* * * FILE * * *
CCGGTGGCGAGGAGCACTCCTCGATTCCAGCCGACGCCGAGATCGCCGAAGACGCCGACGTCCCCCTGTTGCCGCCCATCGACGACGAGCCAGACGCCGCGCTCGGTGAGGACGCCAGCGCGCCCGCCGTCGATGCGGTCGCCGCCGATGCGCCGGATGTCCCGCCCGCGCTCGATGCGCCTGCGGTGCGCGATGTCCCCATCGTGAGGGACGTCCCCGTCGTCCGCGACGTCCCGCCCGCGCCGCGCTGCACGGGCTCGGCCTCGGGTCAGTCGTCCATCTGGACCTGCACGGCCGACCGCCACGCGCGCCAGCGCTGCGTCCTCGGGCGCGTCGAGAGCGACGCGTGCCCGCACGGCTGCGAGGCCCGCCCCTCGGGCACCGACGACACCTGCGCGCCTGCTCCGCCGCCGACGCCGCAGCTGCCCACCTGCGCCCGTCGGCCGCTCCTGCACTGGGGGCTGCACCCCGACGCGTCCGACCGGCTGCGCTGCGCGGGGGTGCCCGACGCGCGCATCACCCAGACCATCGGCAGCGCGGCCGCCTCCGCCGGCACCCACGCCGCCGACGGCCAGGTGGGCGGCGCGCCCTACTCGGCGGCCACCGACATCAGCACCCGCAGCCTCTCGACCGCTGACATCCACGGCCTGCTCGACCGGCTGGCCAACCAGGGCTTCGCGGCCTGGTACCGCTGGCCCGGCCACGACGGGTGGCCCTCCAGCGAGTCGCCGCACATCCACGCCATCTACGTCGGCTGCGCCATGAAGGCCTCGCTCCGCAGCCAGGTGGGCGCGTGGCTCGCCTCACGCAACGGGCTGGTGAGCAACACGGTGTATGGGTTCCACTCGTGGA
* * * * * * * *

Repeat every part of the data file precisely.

CCGGTGGCGAGGAGCACTCCTCGATTCCAGCCGACGCCGAGATCGCCGAAGACGCCGACGTCCCCCTGTTGCCGCCCATCGACGACGAGCCAGACGCCGCGCTCGGTGAGGACGCCAGCGCGCCCGCCGTCGATGCGGTCGCCGCCGATGCGCCGGATGTCCCGCCCGCGCTCGATGCGCCTGCGGTGCGCGATGTCCCCATCGTGAGGGACGTCCCCGTCGTCCGCGACGTCCCGCCCGCGCCGCGCTGCACGGGCTCGGCCTCGGGTCAGTCGTCCATCTGGACCTGCACGGCCGACCGCCACGCGCGCCAGCGCTGCGTCCTCGGGCGCGTCGAGAGCGACGCGTGCCCGCACGGCTGCGAGGCCCGCCCCTCGGGCACCGACGACACCTGCGCGCCTGCTCCGCCGCCGACGCCGCAGCTGCCCACCTGCGCCCGTCGGCCGCTCCTGCACTGGGGGCTGCACCCCGACGCGTCCGACCGGCTGCGCTGCGCGGGGGTGCCCGACGCGCGCATCACCCAGACCATCGGCAGCGCGGCCGCCTCCGCCGGCACCCACGCCGCCGACGGCCAGGTGGGCGGCGCGCCCTACTCGGCGGCCACCGACATCAGCACCCGCAGCCTCTCGACCGCTGACATCCACGGCCTGCTCGACCGGCTGGCCAACCAGGGCTTCGCGGCCTGGTACCGCTGGCCCGGCCACGACGGGTGGCCCTCCAGCGAGTCGCCGCACATCCACGCCATCTACGTCGGCTGCGCCATGAAGGCCTCGCTCCGCAGCCAGGTGGGCGCGTGGCTCGCCTCACGCAACGGGCTGGTGAGCAACACGGTGTATGGGTTCCACTCGTGGA